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Competition Refuges and Coexistence: An Example from Serengeti Carnivores
Sarah M. Durant
Journal of Animal Ecology
Vol. 67, No. 3 (May, 1998), pp. 370-386
Published by: British Ecological Society
Stable URL: http://www.jstor.org/stable/2647378
Page Count: 17
You can always find the topics here!Topics: Cheetahs, Gazelles, Dry seasons, Hyenas, Predators, Lions, Perceptual localization, Rainy seasons, Species, Human ecology
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1. In the last two decades predator - prey models have shown that `refuges', in which prey can seek respite from predation, are crucial for the persistence of prey and predator. This concept is equally applicable to interspecific competition and, in a heterogeneous environment, species with low competitive ability should seek out `competition refuges' where competition is reduced. 2. Cheetahs have low competitive ability compared with their principal competitors, hyenas and lions, which are directly responsible for their low density. This study uses distribution data collected in the Serengeti National Park in Tanzania over a 4-year period to show that cheetahs are more strongly associated with each other than with their competitors and utilize areas with low-density prey. 3. Cheetahs exhibit local avoidance behaviour in both space and time with respect to lions and hyenas. This behaviour is facultative and is strongest when cheetahs are engaged in activities that might expose them to food loss or increase the risk of close interactions, such as when they are hunting or eating. 4. Lactating cheetahs, whose range is restricted, are more likely to have difficulties finding prey and come into more frequent contact with lions than free-ranging animals. 5. It is argued that although cheetahs always lose in direct competition, they persist in the ecosystem by seeking out `competition refuges' with low densities of lions and hyenas and that their mobility is the key to their continued coexistence with these predators. This pattern of distribution may be generally applicable to other species which, although widely distributed, always occur at low densities.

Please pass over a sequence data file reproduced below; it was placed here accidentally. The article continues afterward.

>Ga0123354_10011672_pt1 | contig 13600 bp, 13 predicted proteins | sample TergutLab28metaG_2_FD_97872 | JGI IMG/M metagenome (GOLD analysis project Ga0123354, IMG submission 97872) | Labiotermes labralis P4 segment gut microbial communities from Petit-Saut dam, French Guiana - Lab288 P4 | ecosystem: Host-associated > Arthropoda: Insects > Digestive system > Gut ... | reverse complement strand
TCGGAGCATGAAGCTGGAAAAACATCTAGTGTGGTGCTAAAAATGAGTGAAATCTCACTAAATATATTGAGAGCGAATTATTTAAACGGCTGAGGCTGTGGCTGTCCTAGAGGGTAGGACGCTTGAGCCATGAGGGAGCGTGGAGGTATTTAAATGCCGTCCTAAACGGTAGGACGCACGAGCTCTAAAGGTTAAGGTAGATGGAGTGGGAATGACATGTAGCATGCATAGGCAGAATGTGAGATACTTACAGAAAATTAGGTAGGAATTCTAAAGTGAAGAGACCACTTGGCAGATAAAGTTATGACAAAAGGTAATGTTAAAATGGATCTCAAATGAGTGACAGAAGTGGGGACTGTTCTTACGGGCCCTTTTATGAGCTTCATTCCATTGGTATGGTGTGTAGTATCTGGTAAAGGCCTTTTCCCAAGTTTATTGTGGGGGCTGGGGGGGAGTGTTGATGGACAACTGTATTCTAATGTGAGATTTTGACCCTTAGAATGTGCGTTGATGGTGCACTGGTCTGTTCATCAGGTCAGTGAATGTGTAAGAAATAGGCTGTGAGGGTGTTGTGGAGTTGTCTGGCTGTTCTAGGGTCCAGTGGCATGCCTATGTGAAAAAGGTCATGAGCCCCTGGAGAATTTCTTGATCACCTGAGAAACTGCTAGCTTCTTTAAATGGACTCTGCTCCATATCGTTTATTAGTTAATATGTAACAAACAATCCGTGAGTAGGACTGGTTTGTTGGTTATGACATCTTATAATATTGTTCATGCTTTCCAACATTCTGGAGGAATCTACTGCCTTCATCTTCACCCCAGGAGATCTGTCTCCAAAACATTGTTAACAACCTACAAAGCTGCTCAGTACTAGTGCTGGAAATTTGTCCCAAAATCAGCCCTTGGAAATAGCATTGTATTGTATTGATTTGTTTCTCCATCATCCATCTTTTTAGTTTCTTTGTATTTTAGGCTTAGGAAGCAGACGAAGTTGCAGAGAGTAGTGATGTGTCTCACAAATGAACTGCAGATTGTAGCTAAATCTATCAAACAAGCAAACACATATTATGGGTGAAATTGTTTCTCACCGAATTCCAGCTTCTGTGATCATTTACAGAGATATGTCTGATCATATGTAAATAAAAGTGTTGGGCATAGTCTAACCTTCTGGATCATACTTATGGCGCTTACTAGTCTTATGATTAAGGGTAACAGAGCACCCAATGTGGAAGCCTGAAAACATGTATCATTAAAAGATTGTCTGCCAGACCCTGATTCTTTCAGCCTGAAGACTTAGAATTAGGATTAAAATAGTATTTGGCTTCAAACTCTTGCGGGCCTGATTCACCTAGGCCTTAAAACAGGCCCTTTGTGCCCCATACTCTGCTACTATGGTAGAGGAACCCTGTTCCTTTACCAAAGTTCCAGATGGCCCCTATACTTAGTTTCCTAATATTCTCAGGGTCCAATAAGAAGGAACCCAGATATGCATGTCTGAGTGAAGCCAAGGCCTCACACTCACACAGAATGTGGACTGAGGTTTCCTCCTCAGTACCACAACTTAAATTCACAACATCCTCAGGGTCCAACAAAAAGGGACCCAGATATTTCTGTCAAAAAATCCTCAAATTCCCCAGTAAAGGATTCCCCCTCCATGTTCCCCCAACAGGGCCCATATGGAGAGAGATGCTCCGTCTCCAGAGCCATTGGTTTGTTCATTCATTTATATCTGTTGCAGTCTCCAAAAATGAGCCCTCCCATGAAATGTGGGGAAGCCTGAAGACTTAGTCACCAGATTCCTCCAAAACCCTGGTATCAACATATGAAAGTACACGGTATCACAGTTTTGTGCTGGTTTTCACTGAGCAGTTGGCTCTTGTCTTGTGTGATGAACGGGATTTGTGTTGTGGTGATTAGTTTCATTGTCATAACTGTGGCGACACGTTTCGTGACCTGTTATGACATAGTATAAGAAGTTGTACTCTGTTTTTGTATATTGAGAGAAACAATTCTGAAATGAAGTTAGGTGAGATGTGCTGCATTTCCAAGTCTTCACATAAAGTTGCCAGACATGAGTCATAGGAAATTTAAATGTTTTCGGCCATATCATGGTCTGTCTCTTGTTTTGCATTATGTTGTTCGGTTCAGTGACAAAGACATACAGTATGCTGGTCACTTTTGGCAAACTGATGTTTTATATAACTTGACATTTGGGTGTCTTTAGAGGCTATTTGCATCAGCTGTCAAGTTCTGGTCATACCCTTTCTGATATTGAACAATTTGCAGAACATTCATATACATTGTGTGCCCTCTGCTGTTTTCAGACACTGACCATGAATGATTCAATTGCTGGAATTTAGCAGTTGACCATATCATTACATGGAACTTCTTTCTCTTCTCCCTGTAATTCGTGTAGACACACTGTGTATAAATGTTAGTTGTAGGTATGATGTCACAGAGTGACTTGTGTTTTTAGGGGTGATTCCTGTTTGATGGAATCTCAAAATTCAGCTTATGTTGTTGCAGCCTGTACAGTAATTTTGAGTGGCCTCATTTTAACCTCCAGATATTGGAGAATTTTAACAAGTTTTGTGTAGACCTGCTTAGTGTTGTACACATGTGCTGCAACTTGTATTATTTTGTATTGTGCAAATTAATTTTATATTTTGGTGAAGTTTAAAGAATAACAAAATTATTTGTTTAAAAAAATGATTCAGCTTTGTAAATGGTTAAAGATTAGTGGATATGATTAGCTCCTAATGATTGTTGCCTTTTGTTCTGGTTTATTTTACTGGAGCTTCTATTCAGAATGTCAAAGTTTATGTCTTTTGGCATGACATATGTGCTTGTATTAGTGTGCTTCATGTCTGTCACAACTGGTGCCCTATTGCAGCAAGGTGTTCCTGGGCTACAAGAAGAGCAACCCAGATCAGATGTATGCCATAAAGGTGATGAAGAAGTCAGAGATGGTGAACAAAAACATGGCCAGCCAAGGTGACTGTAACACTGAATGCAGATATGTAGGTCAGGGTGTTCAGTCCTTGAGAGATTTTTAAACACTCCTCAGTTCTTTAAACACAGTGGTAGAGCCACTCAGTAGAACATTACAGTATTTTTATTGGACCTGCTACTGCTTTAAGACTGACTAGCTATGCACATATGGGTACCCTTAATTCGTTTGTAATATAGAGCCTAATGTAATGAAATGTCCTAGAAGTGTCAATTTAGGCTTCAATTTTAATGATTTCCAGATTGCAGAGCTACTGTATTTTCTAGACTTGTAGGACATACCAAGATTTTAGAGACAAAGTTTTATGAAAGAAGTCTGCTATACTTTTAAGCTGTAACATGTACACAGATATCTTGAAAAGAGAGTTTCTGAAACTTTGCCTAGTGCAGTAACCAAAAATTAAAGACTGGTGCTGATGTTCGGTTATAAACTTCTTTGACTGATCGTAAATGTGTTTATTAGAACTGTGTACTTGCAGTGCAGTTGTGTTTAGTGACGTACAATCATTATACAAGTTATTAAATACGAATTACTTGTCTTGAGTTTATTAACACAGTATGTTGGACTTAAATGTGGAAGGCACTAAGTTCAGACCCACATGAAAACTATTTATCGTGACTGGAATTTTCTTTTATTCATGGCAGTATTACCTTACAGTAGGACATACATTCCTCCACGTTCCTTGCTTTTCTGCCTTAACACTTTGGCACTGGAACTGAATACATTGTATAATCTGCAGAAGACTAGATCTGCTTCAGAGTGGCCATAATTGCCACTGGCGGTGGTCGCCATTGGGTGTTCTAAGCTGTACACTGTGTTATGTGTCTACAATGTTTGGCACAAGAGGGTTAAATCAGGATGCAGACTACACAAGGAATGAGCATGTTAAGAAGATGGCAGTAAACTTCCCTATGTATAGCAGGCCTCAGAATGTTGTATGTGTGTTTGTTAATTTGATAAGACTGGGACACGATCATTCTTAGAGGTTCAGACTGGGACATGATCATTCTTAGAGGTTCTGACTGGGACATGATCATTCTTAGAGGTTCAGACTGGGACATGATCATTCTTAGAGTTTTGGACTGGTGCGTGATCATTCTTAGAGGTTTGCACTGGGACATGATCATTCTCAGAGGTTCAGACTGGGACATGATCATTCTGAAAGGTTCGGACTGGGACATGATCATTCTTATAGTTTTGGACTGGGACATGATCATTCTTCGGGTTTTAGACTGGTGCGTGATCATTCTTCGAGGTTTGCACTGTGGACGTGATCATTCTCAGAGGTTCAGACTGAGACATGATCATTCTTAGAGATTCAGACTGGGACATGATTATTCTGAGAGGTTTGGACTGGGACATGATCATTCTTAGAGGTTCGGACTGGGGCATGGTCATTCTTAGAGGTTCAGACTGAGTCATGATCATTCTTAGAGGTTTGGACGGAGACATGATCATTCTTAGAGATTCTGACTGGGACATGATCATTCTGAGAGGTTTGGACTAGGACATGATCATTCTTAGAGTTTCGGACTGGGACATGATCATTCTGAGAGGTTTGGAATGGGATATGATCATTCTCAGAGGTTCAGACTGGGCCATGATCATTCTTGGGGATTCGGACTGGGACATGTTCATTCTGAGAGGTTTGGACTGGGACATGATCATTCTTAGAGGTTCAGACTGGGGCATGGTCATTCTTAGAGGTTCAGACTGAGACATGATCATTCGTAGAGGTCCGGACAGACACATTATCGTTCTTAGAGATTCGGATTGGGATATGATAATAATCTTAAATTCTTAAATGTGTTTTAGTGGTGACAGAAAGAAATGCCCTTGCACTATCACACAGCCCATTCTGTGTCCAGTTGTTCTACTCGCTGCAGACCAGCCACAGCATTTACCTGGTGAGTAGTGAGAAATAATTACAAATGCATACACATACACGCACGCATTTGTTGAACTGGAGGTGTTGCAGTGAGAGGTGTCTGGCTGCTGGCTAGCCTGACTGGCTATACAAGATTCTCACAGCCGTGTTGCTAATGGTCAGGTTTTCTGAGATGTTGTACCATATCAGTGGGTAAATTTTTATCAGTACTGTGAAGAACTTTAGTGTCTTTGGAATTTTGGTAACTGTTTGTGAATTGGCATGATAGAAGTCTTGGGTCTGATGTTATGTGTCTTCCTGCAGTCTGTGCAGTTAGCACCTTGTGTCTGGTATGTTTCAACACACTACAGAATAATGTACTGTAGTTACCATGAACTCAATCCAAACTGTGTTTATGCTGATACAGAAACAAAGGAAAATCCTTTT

Journal of Animal Ecology © 1998 British Ecological Society